WILL RIPLEY, CNN SENIOR INTERNATIONAL CORRESPONDENT: From one strong man to another, a lavish state visit in Beijing for the man many call Europe's last dictator, Belarusian leader Alexander Lukashenko meeting behind closed doors with Chinese President Xi Jinping, two close allies of Russian President Vladimir Putin, China and Belarus bolstering autocratic support for Putin, for Moscow, despite Russia's unprovoked war on Ukraine. Beijing blasting the U.S. last week for what China calls external interference in Belarus's internal affairs and illegal unilateral sanctions against the country for supporting Putin's war. Before Beijing rolled out the red carpet, Lukashenko praised China's progress.


ALEXANDER LUKASHENKO, PRESIDENT OF BELARUS (TRANSLATED): Today, not a single issue in the world can be resolved without China.


RIPLEY: On the surface, they seem like unlikely allies. China's economy dwarfs that of Belarus, China's population, about 150 times bigger, but Belarus straddles a strategic hotspot bordering both Ukraine and Russia. Last year, Lukashenko allowed Putin's army to invade Ukraine through his territory. Belarusian and Russian troops expanded joint combat drills in January, casting doubt on Lukashenko's claim he won't send his soldiers into battle unless Ukraine attacks first. Tanks and trenches bolster Ukraine's northern border with Belarus. I traveled there in December, troops trained with World War One style tactics, constantly preparing for potential Russian attacks.


UNIDENTIFIED MALE (TRANSLATED): We are not afraid of them, says the Captain Dimitri.


RIPLEY: China's deepening ties with Putin's allies puts further strain on its U.S. relationship, tensions rising more this week, top U.S. officials accusing China of a plot to possibly send weapons to Russia, warning against what the U.S. calls lethal support.


ANTONY BLINKEN, U.S. SECRETARY OF STATE: We did very clearly warn China about the implications and consequences of going through with providing such support.

UNIDENTIFIED MALE: This is a red line that both the U.S. and many other Western countries and the EU itself have drawn for China, and told China directly not to cross it.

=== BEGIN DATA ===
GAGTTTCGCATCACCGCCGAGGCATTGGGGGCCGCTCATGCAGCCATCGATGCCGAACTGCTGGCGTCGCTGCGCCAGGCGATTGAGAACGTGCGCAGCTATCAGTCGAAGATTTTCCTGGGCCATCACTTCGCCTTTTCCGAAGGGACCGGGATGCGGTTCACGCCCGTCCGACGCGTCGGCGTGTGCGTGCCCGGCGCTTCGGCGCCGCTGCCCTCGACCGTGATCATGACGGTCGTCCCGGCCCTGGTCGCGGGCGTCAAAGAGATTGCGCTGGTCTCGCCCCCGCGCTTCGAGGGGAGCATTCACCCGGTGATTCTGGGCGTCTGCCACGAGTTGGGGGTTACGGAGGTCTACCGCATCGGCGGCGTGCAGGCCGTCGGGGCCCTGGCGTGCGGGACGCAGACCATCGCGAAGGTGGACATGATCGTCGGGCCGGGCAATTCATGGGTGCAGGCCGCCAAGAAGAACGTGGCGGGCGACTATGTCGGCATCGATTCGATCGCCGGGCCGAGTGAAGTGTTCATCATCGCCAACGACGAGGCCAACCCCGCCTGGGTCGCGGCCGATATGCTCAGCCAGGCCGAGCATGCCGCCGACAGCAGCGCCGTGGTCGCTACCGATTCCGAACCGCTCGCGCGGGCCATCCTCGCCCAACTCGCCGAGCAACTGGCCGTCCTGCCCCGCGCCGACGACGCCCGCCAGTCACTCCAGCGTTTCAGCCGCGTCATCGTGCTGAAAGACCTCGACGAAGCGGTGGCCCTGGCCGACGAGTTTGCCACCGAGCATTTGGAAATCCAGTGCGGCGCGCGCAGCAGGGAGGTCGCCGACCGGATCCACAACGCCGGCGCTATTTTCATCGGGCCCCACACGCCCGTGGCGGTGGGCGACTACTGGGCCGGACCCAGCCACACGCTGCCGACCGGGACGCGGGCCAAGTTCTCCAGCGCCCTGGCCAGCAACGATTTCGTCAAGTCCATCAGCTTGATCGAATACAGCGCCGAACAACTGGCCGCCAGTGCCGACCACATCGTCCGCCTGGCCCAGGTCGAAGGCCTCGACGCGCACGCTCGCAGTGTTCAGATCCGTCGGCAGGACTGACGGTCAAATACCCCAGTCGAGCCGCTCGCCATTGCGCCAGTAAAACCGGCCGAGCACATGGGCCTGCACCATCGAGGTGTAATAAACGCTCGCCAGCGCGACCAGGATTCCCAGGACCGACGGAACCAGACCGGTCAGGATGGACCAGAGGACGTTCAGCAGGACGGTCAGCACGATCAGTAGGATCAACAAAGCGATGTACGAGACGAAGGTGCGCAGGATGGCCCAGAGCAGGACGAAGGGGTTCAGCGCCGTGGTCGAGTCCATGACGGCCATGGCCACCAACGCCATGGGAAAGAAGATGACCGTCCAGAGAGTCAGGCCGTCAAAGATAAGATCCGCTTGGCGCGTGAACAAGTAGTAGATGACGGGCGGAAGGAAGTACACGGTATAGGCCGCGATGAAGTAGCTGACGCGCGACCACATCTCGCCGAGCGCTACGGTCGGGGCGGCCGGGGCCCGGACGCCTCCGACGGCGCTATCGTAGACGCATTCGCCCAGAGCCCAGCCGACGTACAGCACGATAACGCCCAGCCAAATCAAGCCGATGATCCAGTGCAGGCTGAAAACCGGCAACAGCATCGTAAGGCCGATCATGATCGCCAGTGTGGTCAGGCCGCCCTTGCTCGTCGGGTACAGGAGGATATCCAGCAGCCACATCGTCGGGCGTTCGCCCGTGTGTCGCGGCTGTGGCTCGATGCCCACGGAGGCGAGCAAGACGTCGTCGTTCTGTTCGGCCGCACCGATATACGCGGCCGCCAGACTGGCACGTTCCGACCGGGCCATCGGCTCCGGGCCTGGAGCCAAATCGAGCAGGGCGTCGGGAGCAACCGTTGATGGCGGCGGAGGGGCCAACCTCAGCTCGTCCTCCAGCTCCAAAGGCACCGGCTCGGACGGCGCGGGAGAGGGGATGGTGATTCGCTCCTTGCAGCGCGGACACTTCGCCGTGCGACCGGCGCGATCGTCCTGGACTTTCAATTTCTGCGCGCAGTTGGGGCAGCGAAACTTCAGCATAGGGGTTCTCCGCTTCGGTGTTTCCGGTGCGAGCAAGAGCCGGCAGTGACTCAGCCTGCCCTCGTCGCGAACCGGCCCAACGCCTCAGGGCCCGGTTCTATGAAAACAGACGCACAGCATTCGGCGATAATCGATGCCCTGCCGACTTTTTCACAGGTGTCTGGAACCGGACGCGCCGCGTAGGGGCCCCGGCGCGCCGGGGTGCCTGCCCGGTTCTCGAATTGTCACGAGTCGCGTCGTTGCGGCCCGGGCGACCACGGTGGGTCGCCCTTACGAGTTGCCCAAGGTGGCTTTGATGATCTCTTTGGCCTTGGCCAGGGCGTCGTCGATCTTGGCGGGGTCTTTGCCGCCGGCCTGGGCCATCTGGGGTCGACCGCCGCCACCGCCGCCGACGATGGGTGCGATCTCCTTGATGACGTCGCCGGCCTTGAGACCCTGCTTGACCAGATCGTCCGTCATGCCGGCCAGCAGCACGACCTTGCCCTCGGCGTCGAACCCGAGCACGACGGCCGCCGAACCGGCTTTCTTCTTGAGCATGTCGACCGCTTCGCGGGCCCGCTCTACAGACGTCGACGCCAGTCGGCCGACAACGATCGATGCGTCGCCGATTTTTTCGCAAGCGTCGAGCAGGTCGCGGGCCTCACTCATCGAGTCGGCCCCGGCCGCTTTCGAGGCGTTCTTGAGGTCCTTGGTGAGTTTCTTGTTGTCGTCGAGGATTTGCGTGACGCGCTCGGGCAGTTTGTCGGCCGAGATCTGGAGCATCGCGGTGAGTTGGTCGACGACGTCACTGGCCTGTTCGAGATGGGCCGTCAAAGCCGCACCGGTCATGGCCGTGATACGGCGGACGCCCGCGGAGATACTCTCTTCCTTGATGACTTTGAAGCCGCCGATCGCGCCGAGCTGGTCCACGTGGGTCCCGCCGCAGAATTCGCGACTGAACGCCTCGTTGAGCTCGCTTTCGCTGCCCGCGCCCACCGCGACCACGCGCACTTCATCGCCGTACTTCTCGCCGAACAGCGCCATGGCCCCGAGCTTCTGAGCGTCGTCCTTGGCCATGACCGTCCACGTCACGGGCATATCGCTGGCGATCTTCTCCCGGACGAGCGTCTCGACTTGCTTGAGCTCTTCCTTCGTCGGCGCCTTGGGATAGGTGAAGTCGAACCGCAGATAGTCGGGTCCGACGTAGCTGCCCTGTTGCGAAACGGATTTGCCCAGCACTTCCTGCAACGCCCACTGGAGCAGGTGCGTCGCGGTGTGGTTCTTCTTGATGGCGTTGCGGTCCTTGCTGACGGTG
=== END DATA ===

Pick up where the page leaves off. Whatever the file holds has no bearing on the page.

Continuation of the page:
RIPLEY: China denies planning to arm Russia, positioning itself as a potential peacekeeper, publishing a 12-point document without calling Putin's war an invasion, now entering its second year.

President Xi claims to be neutral in all of this, and yet he is widely believed to be preparing for a potential Putin visit in the coming months, and at the same time refusing to even speak by phone with Ukraine's President Volodymyr Zelenskyy about this so-called peace plan. Instead, he is joining forces with fellow strong men like Lukashenko, another close Putin ally, as the Russian President appears determined to win this war in Ukraine at any cost. Erin.

BURNETT: Well, thank you very much.


And next, a chilling discovery, an explosive device with two fuses hidden in the lining of a suitcase. Tonight, the man who tried to get through airport security and on a plane, is in custody.


BURNETT: And finally tonight, an explosive device found inside a passenger suitcase at an American Airport, the FBI arresting Mark Muffley at an airport in Pennsylvania. According to court documents, an alarm alerted TSA agents that the bag contained explosives, and then when they looked at it, they found a circular compound packed with powder and two fuses. It was found hidden in the lining of a suitcase, the powder believed to be a mixture of flash powder and dark powder used in commercial grade fireworks.

According to investigators, the black powder and flash powder I'm "are susceptible to ignite from heat and friction, and pose a significant risk to the aircraft and passengers". It's an incredible thing, and investigators say Muffley fled the airport after being paged by airport officials. He was later arrested at his home just last night, and is due to appear in court on Thursday. Pretty incredible to think about this happening now.

Well, thank you so much for joining us, and don't forget, you can watch OUTFRONT any time. You just have to go to CNN Go. In the meantime, let's hand it off now to my friend Anderson Cooper on "AC360".